Take the 2-minute tour ×
Stack Overflow is a question and answer site for professional and enthusiast programmers. It's 100% free, no registration required.

I have a big text file (5Mb) that I use in my Android application. I create the file as a list of pre-sorted Strings, and the file doesn't change once it is created. How can I perform a binary search on the contents of this file, without reading line-by-line to find the matching String?

share|improve this question
    
Read line by line and use contains() method of String class on each line. –  Eng.Fouad Apr 4 '12 at 11:28
    
use Arrays.binarySearch() method –  Chandra Sekhar Apr 4 '12 at 11:29
    
I can't read all the file. I get crash and memory exception. Line by line is too slow –  Beno Apr 4 '12 at 11:45
add comment

2 Answers 2

up vote 4 down vote accepted

Since the content of the file does not change, you can break the file into multiple pieces. Say A-G, H-N, 0-T and U-Z. This allows you to check the first character and immediately be able to cut the possible set to a fourth of the original size. Now a linear search will not take as long or reading the whole file could be an option. This process could be extended if n/4 is still too large, but the idea is the same. Build the search breakdowns into the file structure instead of trying to do it all in memory.

share|improve this answer
    
I would second that. Moreover, since (as per your description) you would know the content of the file at the time of its creation, you can further divite the file based on length of the string it contains. So A-G(1-5 characters), A-G(5-* characters) and so on. So at the time of search, you would know which file to open. You will essentially skip N/4 elements at the time of reading the file. –  Em Ae Apr 4 '12 at 14:44
    
I was try this solution,There is big difference between n/4 to log(n) this very ugly solution(sorry) Thanks anyway. –  Beno Apr 4 '12 at 17:09
    
@Beno: The point is that if n/4 can fit in memory, then you can read in the smaller chunk and do a binary search -> 1 + log(n) = log(n). All it is doing is treating the first iteration of the binary search algorithm slightly different than the following iterations. –  unholysampler Apr 4 '12 at 18:40
    
I was doing n/8 and now its work great!! Thanks... –  Beno Apr 4 '12 at 20:49
add comment

A 5MB file isn't that big - you should be able to read each line into a String[] array, which you can then use java.util.Arrays.binarySearch() to find the line you want. This is my recommended approach.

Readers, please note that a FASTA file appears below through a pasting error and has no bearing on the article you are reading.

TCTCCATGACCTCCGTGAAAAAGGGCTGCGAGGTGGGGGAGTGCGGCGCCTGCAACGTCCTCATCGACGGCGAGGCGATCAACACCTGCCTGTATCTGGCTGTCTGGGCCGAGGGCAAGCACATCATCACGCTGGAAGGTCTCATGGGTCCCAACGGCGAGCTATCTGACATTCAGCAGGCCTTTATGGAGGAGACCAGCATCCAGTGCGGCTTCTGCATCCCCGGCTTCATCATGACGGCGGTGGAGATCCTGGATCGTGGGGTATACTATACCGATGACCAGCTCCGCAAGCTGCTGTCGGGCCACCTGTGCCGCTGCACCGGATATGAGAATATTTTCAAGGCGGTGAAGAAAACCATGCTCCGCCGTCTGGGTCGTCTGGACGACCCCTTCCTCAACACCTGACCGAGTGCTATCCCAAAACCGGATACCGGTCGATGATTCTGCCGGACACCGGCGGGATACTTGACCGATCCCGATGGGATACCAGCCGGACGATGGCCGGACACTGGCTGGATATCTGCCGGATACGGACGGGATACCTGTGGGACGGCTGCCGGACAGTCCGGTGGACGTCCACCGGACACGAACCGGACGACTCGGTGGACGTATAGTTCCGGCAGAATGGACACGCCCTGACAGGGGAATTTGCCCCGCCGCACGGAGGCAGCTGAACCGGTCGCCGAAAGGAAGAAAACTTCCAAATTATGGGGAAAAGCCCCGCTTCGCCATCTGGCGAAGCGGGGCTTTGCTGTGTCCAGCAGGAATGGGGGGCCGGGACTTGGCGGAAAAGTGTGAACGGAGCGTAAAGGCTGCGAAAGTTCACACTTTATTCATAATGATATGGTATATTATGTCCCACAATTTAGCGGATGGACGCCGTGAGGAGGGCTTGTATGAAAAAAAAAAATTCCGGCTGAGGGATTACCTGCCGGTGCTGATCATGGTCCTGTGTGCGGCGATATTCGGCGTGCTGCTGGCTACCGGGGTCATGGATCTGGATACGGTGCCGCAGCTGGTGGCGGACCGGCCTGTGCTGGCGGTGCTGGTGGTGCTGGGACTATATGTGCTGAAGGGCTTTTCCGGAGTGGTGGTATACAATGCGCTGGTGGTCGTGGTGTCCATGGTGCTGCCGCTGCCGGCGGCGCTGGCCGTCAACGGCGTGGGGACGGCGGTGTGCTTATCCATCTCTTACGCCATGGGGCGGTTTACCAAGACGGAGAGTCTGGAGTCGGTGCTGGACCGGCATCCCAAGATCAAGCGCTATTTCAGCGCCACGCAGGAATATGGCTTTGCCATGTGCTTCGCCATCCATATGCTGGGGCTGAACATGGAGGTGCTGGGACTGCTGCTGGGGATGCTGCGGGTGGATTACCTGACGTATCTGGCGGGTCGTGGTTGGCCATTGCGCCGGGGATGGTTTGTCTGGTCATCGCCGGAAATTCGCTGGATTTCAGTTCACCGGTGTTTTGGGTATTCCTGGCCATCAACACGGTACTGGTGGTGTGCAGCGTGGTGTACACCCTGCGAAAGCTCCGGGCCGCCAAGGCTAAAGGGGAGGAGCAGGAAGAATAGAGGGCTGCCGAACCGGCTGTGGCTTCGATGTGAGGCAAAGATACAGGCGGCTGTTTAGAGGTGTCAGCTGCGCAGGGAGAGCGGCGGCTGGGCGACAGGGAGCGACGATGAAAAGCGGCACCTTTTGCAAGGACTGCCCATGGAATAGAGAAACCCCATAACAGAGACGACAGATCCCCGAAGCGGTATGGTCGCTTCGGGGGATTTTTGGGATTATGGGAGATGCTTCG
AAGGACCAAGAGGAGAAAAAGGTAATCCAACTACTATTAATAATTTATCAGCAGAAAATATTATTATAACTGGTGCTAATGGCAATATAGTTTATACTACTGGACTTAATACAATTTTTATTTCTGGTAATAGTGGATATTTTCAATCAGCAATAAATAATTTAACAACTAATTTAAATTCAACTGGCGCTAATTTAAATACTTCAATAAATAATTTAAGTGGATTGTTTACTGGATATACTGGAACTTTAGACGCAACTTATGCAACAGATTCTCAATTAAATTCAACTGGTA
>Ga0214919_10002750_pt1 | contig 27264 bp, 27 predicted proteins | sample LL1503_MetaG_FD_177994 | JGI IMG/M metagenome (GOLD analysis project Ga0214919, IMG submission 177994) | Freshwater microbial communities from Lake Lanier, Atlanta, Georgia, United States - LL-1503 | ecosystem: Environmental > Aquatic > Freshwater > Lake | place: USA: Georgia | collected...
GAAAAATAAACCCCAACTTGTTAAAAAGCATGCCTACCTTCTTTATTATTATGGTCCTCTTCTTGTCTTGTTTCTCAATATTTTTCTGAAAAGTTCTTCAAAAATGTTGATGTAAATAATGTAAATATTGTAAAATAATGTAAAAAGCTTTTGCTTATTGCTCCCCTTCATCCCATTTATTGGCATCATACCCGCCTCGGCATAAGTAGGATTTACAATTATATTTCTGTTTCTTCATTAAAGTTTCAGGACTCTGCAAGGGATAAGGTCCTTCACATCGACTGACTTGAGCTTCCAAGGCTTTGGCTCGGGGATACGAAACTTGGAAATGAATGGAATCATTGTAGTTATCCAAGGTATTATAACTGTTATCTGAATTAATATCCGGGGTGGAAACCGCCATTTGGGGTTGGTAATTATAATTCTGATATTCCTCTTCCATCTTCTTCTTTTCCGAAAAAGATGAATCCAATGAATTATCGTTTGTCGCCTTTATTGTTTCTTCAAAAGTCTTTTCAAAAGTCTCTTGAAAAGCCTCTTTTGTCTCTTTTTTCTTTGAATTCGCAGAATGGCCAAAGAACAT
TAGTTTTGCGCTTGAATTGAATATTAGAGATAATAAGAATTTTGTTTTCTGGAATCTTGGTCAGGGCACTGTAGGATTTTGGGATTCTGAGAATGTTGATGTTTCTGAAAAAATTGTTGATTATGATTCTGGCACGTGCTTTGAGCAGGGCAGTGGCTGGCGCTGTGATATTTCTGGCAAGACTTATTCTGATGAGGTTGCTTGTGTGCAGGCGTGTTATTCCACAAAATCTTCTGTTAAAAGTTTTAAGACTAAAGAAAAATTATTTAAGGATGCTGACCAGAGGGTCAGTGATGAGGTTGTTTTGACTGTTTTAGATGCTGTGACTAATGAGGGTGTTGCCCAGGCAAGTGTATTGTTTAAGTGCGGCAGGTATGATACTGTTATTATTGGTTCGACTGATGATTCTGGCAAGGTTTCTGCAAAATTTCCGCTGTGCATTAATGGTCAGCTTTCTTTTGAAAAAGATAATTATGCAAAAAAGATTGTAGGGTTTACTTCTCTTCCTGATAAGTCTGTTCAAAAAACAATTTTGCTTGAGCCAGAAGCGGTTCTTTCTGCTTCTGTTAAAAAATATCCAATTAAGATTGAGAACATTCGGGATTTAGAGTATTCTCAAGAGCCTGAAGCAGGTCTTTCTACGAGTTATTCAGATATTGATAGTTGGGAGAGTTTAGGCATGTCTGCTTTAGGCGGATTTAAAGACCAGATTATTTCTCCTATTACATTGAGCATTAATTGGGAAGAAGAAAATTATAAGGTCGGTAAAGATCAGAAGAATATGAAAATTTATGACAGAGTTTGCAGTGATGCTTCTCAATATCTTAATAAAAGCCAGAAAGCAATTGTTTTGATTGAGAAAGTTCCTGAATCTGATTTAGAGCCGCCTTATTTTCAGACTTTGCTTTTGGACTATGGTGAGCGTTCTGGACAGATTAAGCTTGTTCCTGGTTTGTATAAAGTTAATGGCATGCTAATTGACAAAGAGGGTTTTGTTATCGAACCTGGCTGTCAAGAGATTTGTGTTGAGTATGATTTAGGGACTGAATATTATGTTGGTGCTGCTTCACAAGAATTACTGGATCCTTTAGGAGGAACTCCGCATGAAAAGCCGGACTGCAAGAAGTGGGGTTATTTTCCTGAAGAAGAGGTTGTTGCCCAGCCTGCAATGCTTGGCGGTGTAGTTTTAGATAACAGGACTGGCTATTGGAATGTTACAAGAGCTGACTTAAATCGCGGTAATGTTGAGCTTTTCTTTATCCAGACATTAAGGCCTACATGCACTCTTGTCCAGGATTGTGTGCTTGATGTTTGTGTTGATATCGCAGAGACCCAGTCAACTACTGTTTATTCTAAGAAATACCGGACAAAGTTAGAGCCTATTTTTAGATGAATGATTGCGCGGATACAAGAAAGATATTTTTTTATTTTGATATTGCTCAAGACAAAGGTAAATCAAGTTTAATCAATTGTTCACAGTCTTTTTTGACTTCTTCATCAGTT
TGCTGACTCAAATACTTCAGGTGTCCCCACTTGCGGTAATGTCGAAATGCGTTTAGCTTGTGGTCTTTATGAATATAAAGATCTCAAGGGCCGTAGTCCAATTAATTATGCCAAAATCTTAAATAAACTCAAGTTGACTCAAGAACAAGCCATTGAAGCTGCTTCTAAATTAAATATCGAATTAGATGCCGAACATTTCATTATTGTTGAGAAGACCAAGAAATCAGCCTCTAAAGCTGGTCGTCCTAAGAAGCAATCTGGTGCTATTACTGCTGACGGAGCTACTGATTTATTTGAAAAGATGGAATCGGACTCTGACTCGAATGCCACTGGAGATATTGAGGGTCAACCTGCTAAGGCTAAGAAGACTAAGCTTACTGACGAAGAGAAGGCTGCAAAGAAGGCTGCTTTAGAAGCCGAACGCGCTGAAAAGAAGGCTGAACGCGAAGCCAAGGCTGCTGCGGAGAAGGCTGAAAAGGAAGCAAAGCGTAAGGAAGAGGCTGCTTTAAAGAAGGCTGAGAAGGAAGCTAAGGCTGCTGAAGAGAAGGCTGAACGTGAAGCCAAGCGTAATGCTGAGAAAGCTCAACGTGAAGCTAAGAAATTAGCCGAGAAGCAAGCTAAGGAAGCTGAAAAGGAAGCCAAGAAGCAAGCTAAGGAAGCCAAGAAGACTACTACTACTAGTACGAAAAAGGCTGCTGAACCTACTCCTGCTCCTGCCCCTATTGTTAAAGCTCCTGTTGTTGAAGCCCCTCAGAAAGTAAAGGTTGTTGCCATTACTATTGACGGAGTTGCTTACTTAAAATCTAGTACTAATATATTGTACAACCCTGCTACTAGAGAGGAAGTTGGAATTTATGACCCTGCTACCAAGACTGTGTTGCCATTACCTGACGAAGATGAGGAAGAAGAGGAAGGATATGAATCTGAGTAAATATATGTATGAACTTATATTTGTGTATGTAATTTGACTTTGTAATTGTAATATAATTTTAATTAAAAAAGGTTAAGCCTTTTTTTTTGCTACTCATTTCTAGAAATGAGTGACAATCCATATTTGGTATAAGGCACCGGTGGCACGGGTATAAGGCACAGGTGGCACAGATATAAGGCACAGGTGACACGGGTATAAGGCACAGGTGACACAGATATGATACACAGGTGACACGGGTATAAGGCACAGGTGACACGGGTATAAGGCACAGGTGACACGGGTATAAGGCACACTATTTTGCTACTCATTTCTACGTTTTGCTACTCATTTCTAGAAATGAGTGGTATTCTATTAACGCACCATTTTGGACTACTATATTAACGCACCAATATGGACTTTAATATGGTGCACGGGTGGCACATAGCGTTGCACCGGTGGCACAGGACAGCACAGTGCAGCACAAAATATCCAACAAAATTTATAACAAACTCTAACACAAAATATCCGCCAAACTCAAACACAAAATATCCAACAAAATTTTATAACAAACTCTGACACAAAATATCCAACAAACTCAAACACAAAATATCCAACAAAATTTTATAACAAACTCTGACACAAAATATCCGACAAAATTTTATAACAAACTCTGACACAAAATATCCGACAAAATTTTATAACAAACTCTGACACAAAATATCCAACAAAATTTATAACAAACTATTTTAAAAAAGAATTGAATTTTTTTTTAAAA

If you don't want to read the whole file in to your app, then it gets more complicated. If each line of the file is the same length, and the file is already sorted, then you can open the file in RandomAccessFile and perform a binary search yourself by using seek() like this...

// open the file for reading
RandomAccessFile raf = new RandomAccessFile("myfile.txt","r");
String searchValue = "myline";
int lineSize = 50;
int numberOfLines = raf.length() / lineSize;

// perform the binary search...
byte[] lineBuffer = new byte[lineSize];
int bottom = 0;
int top = numberOfLines;
int middle;
while (bottom <= top){
  middle = (bottom+top)/2;
  raf.seek(middle*lineSize); // jump to this line in the file
  raf.read(lineBuffer); // read the line from the file
  String line = new String(lineBuffer); // convert the line to a String

  int comparison = line.compareTo(searchValue);
  if (comparison == 0){
    // found it
    break;
    }
  else if (comparison < 0){
    // line comes before searchValue
    bottom = middle + 1;
    }
  else {
    // line comes after searchValue
    top = middle - 1;
    }
  }

raf.close(); // close the file when you're finished

However, if the file doesn't have fixed-width lines, then you can't easily perform a binary search without loading it into memory first, as you can't quickly jump to a specific line in the file like you can with fixed-width lines.

share|improve this answer
2  
I have 65000 lines, each line is word. I get crash when I read the file to String[] . each word has diffrent length. –  Beno Apr 4 '12 at 18:30
add comment

Your Answer

 
discard

By posting your answer, you agree to the privacy policy and terms of service.

Not the answer you're looking for? Browse other questions tagged or ask your own question.